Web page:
According to a new study, workers under thirty are more likely to contemplate suicide than any other age group. An analysis of 157,000 patient records also found that millennials are five times more likely to consider suicide than boomers.

Study results showed that 2.3 per 1,000 patients under 30 had a plan for taking their lives with the intention of carrying it out, compared to 0.4 per 1,000 patients over 60. The average ratio is 0.86 per 1,000 across all age groups.

In other study results, workers under 30 were much more likely to be afflicted with depression than older age groups; 4.8% of millennials suffered from the disorder, compared to 1.7% of boomers.

That means that if your company has 1000 staff at any given moment one of them is probably seriously considering suicide, and the number is higher if you employ more younger workers.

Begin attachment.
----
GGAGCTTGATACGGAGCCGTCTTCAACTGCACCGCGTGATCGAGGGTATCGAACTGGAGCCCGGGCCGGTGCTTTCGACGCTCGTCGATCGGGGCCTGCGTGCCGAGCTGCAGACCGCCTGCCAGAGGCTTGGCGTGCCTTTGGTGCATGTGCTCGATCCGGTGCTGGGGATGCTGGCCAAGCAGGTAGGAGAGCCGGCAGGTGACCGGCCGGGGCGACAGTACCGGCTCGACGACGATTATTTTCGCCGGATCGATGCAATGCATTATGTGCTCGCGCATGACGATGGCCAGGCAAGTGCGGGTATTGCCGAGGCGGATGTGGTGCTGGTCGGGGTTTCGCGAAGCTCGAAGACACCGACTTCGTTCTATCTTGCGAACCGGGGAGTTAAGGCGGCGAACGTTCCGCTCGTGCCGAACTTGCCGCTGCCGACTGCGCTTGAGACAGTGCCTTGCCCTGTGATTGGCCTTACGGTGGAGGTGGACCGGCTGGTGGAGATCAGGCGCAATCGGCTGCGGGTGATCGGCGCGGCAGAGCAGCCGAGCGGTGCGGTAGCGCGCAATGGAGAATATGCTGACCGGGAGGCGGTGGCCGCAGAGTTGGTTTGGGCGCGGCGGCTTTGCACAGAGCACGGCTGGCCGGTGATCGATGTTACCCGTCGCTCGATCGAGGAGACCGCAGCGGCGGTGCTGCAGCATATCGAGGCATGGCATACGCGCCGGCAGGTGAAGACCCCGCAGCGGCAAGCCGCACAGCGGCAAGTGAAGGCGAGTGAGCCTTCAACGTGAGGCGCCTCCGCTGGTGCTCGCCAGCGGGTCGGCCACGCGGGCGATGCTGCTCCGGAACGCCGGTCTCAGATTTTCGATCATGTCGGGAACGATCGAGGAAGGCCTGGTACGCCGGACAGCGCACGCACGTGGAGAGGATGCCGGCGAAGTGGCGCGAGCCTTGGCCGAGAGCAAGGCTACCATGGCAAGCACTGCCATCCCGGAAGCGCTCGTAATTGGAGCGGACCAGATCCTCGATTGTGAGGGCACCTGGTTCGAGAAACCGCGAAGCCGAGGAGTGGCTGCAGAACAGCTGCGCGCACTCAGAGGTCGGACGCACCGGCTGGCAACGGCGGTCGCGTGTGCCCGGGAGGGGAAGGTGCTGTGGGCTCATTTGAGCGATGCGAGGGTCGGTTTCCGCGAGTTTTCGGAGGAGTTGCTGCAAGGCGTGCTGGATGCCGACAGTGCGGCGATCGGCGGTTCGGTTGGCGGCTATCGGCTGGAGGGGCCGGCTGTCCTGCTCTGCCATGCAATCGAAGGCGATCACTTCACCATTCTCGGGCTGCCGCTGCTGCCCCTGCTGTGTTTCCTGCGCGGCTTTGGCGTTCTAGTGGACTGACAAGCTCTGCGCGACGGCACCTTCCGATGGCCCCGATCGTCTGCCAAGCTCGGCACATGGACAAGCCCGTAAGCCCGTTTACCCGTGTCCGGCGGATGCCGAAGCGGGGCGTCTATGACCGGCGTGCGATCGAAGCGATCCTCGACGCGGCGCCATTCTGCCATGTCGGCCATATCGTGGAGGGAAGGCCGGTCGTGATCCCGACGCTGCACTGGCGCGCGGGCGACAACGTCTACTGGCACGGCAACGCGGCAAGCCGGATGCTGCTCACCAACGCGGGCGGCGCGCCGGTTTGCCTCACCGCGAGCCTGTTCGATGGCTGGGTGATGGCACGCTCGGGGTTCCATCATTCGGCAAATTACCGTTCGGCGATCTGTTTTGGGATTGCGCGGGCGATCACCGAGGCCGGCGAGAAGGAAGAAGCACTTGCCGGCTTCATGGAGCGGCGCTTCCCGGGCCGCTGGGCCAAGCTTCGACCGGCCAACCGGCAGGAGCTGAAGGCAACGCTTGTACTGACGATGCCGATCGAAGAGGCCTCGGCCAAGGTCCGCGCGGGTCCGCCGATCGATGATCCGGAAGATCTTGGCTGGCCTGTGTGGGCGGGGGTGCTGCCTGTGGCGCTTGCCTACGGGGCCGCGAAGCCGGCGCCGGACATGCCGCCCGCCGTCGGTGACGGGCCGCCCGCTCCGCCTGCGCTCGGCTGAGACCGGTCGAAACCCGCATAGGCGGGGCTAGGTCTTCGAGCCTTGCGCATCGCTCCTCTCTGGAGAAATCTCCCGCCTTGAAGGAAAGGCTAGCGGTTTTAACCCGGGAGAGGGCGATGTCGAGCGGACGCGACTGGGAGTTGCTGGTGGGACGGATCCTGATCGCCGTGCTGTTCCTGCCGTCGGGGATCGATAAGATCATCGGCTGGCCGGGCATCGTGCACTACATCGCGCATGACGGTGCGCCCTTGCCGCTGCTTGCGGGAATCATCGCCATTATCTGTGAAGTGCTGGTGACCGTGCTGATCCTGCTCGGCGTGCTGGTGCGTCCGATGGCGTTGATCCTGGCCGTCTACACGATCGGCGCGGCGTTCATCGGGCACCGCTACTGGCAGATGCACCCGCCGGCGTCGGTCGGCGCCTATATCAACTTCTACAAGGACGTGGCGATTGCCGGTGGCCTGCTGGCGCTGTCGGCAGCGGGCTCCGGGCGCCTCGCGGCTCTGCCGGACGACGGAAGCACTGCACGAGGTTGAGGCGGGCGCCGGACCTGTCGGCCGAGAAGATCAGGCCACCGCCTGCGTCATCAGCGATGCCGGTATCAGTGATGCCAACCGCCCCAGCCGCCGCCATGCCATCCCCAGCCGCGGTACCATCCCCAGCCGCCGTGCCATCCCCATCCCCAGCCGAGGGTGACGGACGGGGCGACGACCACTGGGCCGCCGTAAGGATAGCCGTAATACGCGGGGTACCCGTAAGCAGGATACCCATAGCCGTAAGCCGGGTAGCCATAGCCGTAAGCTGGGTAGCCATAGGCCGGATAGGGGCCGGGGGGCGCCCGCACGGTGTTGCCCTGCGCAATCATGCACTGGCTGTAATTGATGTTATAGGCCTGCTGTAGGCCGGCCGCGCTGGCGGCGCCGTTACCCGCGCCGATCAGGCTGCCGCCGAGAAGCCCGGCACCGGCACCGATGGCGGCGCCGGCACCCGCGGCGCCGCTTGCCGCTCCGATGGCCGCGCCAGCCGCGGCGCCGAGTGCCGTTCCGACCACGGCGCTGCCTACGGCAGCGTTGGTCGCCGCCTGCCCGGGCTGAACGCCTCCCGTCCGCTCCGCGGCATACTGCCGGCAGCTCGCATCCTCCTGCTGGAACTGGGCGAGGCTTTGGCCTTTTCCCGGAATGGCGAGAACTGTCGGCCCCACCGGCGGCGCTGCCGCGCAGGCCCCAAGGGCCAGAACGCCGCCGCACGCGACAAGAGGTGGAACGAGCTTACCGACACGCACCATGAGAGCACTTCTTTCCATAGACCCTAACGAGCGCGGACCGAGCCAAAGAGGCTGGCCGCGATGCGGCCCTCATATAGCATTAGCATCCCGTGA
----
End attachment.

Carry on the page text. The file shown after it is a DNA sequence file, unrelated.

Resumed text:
These findings should prompt employers with large numbers of young workers to prioritize the mental and emotional well-being of their employees.

In another recent survey employees revealed they are more stressed today than two years ago.

One challenge for employers is recognizing behaviours that signal an employee is struggling. Managers need to spot employees who seem overwhelmed or who are seriously — and possibly suddenly — underperforming on the job and move promptly to minimize stress by possibly offering flexible work schedules, encouraging employees to take time off, allowing remote work arrangements and adjusting workloads as needed.

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